The near conscious  surrogates of

ED ATKINS

BY DORON BEUNS

When virtual bodies and spiders appear to have human consciousness and start confronting their own existential issues they are probably situated in a work of Ed Atkins. The Berlin based artist is one of the British participants in the latest edition of the 58th Venice Art Biennale. Within the Central Pavilion Atkins displayed a new series of ten drawings titled ‘Bloom’ alongside an older video installation titled ‘Old Food’ from 2017. The ‘Bloom’ drawings depict tarantulas situated on various human hands and feet with the artist’s shrunken ambivalent face on the abdomen area of the spiders. The ‘Old Food’ installation on the other hand displays weeping male figures, at various stages of their lives, alongside several racks of empty theatre costumes. The works chosen for the Biennale seem to have little in common in terms of subject matter but share a similar approach. They both demonstrate Atkins’ capacity to channel angst, void, desire and literary utterances through other bodies.

Within Atkins’ oeuvre, other bodies function as surrogates for his melancholic and poetic scripts. According to Atkins melancholy is defined by ‘something that is missing but remains unknown and therefore irretrievable.’ Atkins virtual characters are ultimately stuck in this melancholic condition because they lack the transformative potential of real bodies in real time. A body that was made to be miserable will forever remain in miserable within an Ed Atkins work. The characters in these works nevertheless demand empathy through their hyperreal appearance and revealing monologues. The verbose monologues often defy the expectation of the depicted characters and the confusion becomes even more profound when the animated actions of the character contradict or pervert its language. This for instance occurs in a video titled Ribbon from 2014, where a self-destructive yet poetic pub brawler named ‘Dave’ urinates in his glass right before he sings: ‘human kindness is overflowing, and I think it is going to rain today ’. Witty to say the least.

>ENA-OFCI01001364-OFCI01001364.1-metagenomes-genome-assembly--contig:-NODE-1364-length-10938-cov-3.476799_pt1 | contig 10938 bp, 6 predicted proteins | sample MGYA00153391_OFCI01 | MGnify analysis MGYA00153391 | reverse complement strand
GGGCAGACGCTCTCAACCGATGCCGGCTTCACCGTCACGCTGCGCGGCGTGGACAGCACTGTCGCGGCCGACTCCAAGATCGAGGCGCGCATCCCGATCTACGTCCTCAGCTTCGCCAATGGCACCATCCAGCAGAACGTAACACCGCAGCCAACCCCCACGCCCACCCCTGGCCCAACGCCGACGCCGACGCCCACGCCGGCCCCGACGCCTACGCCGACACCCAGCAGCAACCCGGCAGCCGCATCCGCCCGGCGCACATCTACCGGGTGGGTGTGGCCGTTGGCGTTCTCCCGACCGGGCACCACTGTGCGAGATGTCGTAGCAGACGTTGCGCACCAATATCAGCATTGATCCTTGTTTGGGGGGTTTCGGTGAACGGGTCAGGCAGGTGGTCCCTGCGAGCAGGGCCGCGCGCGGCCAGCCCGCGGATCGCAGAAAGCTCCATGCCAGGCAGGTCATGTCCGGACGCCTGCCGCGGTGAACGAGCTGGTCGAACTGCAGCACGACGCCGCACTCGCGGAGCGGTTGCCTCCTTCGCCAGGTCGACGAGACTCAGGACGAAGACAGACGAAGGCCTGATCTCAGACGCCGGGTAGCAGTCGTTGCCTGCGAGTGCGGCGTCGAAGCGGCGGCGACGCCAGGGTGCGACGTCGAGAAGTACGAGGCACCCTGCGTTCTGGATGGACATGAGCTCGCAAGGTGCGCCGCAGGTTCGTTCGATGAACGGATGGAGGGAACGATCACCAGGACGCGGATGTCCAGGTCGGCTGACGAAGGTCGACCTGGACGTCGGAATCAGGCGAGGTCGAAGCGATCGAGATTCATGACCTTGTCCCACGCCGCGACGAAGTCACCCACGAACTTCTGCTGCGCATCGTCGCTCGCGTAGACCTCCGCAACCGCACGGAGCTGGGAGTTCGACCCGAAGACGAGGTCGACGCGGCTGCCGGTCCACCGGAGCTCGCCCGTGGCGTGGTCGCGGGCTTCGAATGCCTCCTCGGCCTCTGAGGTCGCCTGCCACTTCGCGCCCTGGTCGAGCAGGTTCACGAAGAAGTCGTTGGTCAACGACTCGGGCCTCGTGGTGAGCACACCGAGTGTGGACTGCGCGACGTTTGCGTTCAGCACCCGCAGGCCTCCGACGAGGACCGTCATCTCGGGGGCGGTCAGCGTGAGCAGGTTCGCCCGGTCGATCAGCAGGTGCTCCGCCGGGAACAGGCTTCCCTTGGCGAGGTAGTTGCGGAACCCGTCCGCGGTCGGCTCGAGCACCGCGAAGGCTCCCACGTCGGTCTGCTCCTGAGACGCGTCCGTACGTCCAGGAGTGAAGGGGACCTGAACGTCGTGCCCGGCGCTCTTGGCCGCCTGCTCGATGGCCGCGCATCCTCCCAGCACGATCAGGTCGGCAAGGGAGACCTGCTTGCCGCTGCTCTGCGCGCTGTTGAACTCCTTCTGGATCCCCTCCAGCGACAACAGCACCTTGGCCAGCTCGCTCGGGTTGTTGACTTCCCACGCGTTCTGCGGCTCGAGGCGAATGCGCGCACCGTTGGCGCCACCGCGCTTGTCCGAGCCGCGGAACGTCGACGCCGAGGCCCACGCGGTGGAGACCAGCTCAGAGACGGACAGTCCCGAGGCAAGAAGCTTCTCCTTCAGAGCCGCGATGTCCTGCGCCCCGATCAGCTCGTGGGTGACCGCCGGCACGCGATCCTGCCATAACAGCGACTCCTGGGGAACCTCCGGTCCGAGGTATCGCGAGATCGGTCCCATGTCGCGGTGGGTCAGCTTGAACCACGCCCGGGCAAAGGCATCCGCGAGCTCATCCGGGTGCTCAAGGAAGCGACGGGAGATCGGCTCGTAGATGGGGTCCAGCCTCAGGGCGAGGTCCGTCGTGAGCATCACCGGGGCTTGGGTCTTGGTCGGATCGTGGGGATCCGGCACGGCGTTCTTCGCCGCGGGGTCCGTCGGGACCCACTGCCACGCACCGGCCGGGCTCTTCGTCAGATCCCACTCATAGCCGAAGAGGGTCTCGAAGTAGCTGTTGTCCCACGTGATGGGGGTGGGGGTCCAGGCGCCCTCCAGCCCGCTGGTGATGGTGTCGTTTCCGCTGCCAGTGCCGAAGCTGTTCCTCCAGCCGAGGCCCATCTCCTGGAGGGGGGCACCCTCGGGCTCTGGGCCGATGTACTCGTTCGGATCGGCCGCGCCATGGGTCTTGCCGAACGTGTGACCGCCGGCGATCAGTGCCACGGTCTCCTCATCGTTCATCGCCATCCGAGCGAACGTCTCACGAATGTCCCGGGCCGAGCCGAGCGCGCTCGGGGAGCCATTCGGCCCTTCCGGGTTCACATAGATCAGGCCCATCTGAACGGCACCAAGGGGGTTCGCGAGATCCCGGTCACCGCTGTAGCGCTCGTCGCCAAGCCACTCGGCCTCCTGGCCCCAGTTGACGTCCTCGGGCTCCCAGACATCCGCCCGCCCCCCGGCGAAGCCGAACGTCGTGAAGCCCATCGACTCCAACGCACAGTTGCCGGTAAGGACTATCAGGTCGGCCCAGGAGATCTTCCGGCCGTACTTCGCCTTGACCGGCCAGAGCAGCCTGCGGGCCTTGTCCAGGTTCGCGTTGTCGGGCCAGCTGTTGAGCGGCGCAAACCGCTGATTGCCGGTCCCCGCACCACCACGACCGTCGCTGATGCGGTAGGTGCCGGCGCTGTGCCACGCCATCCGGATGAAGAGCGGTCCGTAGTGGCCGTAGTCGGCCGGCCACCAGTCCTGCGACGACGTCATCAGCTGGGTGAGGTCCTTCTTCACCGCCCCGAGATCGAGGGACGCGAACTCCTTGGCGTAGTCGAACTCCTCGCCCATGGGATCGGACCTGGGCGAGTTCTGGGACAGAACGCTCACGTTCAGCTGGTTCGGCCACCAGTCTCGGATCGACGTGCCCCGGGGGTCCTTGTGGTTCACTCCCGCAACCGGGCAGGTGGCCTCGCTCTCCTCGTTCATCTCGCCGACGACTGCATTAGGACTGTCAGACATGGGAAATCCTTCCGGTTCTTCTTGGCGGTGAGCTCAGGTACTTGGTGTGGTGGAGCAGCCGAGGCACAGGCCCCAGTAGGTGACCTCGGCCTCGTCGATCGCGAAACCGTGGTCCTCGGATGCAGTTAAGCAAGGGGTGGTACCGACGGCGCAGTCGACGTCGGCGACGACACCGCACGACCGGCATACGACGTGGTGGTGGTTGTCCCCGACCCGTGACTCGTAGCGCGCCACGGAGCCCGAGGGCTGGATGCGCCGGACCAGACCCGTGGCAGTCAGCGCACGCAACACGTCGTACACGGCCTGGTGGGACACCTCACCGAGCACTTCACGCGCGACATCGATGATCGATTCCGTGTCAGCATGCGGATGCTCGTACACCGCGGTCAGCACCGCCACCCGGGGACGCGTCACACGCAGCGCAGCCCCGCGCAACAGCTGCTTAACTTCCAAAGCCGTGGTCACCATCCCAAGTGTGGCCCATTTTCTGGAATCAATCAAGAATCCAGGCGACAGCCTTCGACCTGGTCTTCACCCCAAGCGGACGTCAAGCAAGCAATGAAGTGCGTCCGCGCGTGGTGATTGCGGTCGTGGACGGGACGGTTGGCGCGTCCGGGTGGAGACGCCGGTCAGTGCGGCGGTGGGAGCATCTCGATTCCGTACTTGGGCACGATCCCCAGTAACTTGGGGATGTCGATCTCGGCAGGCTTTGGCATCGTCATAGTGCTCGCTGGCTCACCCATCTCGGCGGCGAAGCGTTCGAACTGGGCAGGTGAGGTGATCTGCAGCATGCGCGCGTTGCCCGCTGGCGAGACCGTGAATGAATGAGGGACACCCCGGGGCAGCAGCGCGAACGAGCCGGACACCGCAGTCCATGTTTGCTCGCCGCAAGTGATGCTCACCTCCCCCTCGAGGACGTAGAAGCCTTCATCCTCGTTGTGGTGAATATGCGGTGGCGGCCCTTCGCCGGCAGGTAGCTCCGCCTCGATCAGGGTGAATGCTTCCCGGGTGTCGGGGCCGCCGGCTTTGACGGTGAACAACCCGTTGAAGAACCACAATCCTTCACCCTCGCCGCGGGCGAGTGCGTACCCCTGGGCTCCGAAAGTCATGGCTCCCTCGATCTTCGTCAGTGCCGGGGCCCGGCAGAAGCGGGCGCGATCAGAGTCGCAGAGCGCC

Ed Atkins Old Food, 2017-19 58th International Art Exhibition – La Biennale di Venezia, May You Live In Interesting Times, Photo by: Avezzù, Rondinella, Galli, Salvi – Courtesy: La Biennale di Venezia

The way in which Ed Atkins connects poetic sequences and disruptive absurdity could be best described as an  exercise in ‘Bathos’, a term that was coined by the poet Alexander Pope to describe a failed attempt at sublimity.

The use of ‘bathos’ very much plays into the idea that an artist is someone that dwindles between being poetic and nonsensical, and that those dual things can coexist in blissful union. The disruption of sublime phenomena is furthermore applied to the editing in Atkins’ videos.

Hyperreal appearances and instances are alternated with bits that reveal their editing process. These bits operate as little hints that point to the artificial nature of the imagery, but in a particularly subtle dosage that sustains its ambiguity. This is most evident in Atkins’ depiction of the male body.

Atkins makes us look at abject bodies that “look very alive and human but shouldn’t be alive”. This especially applies to a work such as ‘Safe Conduct’ from 2016 where the protagonist throws his own body parts and intestines into an airport security tray whilst furthering the routine in a calm manner. Or the ‘Unititled’ sandwich video in which multiple human bodies, various objects and foods are smashed together within a sandwich as if they were crash test dummies.

The bodies in the above videos have a relatable appearance but are subjected to surreal forms of cruelty. This tension, between what seems to be real and should not be real, compares directly to the tension between our physical and mental state. Atkins thereby confronts us with the ever closing gap between virtual, physical and psychological aspects of our daily lives.

This can be anxiety inducing at its very best and very worst.

Ed Atkins Old Food, 2017-19 58th International Art Exhibition – La Biennale di Venezia, May You Live In Interesting Times, Photo by: Avezzù, Rondinella, Galli, Salvi – Courtesy: La Biennale di Venezia


PUBLICATION LISTED IN THE ITALIAN PRESS REGISTER BY THE SASSARI COURT OF LAW WITH REGISTRATION NUMBER 447/2017.
EDITOR IN CHIEF: ALICE ZUCCA

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